La Paz, the capital of Bolivia, lies on an altitude of 3,600 meters (11,800 feet) and
is the highest capital of the world. The city was founded in 1548 by Alonso de Mendoza at the site of the Native American settlement
called Chuquiago, the full name of the city was originally Nuestra Señora de La Paz
(meaning Our Lady of Peace).
The first sight of La Paz is really breathtaking. If you arrive by bus the driver will stop at a point where you can see the city in the valley below. The snow-capped Illimany mountain in the horizon makes for an impressive sight.
The main street of La Paz, called El Prado, divides the city in two parts. North of El Prado
lies the colonial center. South of El Prado live mainly Aymará Indians in an old center
and where you can shop for some excellent artisanal goods.
Plaza Murillo in the historical center is just paradise for "people-watching". During colonial times, Plaza Murillo was on the Spanish side of the Prado which caused some heavy fighting as it was the main water source in town. The plaza is surrounded by La Paz' most important buildings.
Next to the cathedral is the colonial Government Palace or the Palacio Quemado (burned palace).
Originally, La Paz's City Hall and now the office of Bolivia's president, the building has been burned eight times.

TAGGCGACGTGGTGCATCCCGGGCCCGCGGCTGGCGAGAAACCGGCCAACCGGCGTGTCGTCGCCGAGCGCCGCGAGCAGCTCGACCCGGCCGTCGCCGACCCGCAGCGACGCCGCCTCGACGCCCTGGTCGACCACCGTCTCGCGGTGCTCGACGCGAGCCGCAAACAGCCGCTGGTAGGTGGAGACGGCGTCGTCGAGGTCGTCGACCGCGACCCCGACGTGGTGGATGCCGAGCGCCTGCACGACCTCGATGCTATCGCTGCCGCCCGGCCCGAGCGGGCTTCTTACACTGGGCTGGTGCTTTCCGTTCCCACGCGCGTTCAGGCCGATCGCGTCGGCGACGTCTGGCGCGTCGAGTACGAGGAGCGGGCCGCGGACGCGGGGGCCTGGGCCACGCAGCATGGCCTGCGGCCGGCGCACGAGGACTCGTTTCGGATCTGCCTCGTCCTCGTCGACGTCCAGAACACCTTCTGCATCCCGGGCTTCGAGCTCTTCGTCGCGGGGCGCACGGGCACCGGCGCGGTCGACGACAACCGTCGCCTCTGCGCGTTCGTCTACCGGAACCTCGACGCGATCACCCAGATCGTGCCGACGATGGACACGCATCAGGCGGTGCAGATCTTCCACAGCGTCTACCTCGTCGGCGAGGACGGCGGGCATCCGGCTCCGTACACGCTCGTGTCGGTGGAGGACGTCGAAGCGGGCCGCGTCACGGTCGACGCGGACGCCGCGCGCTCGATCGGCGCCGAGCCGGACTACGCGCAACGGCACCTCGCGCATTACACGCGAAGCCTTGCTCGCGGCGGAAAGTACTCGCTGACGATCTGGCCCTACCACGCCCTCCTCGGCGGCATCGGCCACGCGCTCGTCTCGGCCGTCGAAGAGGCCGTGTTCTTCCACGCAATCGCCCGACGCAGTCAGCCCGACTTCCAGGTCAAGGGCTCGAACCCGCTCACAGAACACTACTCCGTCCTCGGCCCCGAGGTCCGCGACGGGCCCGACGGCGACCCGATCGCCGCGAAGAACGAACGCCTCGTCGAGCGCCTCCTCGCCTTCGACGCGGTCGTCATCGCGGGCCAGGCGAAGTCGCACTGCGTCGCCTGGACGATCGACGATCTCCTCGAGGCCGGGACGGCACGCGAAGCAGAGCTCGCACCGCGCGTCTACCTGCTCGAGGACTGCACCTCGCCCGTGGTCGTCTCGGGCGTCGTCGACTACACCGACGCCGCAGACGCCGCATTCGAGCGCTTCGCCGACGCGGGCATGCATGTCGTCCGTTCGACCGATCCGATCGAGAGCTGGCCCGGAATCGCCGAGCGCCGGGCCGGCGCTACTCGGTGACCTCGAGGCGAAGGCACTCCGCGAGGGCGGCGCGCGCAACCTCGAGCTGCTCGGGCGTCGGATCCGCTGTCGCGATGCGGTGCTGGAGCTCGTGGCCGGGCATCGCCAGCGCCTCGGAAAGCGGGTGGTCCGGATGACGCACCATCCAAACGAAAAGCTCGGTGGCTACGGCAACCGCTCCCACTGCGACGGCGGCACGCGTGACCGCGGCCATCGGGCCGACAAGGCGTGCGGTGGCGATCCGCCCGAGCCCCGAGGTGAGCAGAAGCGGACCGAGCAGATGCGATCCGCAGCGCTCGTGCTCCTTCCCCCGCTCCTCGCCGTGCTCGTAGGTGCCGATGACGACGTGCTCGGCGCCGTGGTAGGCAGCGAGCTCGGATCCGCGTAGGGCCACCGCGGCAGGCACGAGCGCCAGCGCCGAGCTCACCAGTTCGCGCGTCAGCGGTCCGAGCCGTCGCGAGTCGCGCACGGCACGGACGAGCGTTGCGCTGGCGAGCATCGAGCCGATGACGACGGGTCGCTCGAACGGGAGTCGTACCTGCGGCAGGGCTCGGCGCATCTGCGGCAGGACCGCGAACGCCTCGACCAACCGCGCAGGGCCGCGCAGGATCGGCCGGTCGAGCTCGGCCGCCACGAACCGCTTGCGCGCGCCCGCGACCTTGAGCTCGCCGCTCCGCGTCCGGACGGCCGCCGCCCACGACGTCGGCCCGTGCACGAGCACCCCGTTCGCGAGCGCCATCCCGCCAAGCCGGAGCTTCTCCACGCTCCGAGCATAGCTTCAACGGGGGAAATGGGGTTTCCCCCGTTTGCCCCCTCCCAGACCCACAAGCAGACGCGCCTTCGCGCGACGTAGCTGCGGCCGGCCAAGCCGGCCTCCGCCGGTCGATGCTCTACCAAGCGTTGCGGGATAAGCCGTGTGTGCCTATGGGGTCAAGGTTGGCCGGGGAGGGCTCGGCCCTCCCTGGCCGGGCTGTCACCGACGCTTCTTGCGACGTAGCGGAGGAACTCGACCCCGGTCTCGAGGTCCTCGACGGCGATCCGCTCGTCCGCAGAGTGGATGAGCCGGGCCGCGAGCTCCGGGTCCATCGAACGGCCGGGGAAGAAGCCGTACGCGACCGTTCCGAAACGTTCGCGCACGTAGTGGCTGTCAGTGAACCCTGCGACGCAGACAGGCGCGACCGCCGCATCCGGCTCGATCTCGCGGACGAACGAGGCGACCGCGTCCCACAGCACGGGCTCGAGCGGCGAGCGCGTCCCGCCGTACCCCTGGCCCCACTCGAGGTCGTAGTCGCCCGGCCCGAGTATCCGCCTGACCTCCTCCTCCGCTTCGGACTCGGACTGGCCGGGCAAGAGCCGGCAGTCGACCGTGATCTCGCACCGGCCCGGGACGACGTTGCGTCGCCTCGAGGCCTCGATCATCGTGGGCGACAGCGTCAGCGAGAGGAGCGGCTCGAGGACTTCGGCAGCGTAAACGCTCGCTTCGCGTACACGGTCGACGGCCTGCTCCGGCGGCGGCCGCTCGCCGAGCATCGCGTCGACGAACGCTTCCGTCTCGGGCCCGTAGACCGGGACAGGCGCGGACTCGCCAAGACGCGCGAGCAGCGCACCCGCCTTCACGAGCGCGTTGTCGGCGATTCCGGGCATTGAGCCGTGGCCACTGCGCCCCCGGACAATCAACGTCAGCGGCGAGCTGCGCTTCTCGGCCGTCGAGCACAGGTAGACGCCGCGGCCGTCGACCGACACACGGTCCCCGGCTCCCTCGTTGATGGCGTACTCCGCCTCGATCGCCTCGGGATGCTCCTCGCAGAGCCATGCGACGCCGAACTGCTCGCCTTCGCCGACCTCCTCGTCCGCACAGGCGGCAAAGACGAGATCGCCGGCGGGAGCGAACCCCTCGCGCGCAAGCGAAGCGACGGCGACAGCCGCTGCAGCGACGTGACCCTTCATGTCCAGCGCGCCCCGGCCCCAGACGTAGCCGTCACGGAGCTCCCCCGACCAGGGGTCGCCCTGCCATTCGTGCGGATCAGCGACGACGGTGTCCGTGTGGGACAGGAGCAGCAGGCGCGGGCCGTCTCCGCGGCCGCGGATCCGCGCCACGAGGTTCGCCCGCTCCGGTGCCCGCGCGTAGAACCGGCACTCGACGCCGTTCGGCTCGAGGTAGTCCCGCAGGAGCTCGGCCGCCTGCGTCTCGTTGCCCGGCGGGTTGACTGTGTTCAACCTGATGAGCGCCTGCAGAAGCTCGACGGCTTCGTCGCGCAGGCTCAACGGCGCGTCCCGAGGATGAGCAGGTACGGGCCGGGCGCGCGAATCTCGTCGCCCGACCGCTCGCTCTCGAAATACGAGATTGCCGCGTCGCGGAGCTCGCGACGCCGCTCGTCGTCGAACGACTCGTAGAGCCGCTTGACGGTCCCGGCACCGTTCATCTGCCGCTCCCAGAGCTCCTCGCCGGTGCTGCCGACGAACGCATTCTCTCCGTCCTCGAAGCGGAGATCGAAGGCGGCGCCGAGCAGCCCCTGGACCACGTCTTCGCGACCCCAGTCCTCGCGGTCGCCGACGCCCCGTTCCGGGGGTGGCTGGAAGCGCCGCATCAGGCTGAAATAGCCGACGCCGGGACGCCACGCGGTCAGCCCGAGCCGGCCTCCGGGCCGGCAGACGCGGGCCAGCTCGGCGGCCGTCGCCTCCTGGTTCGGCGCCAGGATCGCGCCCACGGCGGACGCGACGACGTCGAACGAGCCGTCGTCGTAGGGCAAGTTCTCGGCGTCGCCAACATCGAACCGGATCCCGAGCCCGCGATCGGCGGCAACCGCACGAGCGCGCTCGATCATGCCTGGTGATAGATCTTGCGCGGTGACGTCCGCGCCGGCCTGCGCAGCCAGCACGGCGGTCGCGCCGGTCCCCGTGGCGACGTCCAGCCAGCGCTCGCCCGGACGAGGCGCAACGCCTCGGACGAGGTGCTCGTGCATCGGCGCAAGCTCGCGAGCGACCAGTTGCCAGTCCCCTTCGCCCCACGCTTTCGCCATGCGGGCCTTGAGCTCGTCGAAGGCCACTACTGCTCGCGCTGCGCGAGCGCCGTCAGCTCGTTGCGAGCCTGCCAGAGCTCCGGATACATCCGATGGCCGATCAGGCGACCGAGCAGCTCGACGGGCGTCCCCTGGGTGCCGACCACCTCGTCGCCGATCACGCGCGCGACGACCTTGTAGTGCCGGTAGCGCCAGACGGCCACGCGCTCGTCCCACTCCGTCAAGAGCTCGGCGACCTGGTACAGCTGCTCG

The neoclassical cathedral, which took 152 years to build (1835-1987). The towers are the newest part -- they were constructed for the arrival of the Pope.
Across from the palace is the Congress building, which has a long history: It was a convent, a jail, and a university before a 1904 renovation to house Bolivia's congress.
Standing opposite the cathedral and the Government Palace is the 1911 Grand Hotel París, the first movie house in Bolivia.
Mercado de Las Brujas
Are you looking for a place to cure you from whatever illness you are suffering? Look no further.
The Mercado de Las Brujas (Witches Market) will take care of it.
From suffering from a lost love to a lost job, and all things in between, the curanderos (healers) will tackle this problem while consulting coca leafs or tarot cards. It is a great spot to wander around and see superstition at work.
Not far from La Paz lies the impressive site of Tiwanaku. It is very different to other ruins found in South America.
The site is characterized by large stones, weighing up to 100 tons, and cutting, squaring, dressing, and notching exceeding even the Inca in artisanship. What fascinates me are the many faces that seem to come out of the walls.
At its maximum extent, the city covered approximately 6 square kilometers (2,316 square miles), and had as many as 40,000 inhabitants.
Tiwanaku collapsed around 1100 CE and the city was abandoned adding itself to the list of wonderful mysteries in South America.
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